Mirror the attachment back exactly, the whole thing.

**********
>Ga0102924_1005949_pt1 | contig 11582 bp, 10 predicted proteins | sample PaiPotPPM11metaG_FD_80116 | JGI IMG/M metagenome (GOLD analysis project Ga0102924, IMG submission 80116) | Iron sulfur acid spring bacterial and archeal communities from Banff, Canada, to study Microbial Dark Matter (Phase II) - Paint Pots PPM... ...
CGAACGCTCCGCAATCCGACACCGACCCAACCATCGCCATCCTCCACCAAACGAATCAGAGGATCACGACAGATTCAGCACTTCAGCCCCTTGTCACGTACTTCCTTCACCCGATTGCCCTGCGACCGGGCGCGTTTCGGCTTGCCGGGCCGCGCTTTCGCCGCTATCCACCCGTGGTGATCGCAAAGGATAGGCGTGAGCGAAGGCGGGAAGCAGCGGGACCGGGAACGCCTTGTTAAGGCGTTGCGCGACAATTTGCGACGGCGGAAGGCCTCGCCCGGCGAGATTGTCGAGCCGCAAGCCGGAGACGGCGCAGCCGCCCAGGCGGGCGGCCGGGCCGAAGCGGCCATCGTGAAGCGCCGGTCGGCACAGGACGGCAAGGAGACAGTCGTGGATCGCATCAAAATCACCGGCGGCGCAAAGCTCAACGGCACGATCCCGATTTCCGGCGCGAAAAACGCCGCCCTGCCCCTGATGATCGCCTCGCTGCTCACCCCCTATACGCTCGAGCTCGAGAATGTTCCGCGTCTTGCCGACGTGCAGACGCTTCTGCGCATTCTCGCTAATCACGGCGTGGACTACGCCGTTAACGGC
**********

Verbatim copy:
>Ga0102924_1005949_pt1 | contig 11582 bp, 10 predicted proteins | sample PaiPotPPM11metaG_FD_80116 | JGI IMG/M metagenome (GOLD analysis project Ga0102924, IMG submission 80116) | Iron sulfur acid spring bacterial and archeal communities from Banff, Canada, to study Microbial Dark Matter (Phase II) - Paint Pots PPM... ...
CGAACGCTCCGCAATCCGACACCGACCCAACCATCGCCATCCTCCACCAAACGAATCAGAGGATCACGACAGATTCAGCACTTCAGCCCCTTGTCACGTACTTCCTTCACCCGATTGCCCTGCGACCGGGCGCGTTTCGGCTTGCCGGGCCGCGCTTTCGCCGCTATCCACCCGTGGTGATCGCAAAGGATAGGCGTGAGCGAAGGCGGGAAGCAGCGGGACCGGGAACGCCTTGTTAAGGCGTTGCGCGACAATTTGCGACGGCGGAAGGCCTCGCCCGGCGAGATTGTCGAGCCGCAAGCCGGAGACGGCGCAGCCGCCCAGGCGGGCGGCCGGGCCGAAGCGGCCATCGTGAAGCGCCGGTCGGCACAGGACGGCAAGGAGACAGTCGTGGATCGCATCAAAATCACCGGCGGCGCAAAGCTCAACGGCACGATCCCGATTTCCGGCGCGAAAAACGCCGCCCTGCCCCTGATGATCGCCTCGCTGCTCACCCCCTATACGCTCGAGCTCGAGAATGTTCCGCGTCTTGCCGACGTGCAGACGCTTCTGCGCATTCTCGCTAATCACGGCGTGGACTACGCCGTTAACGGC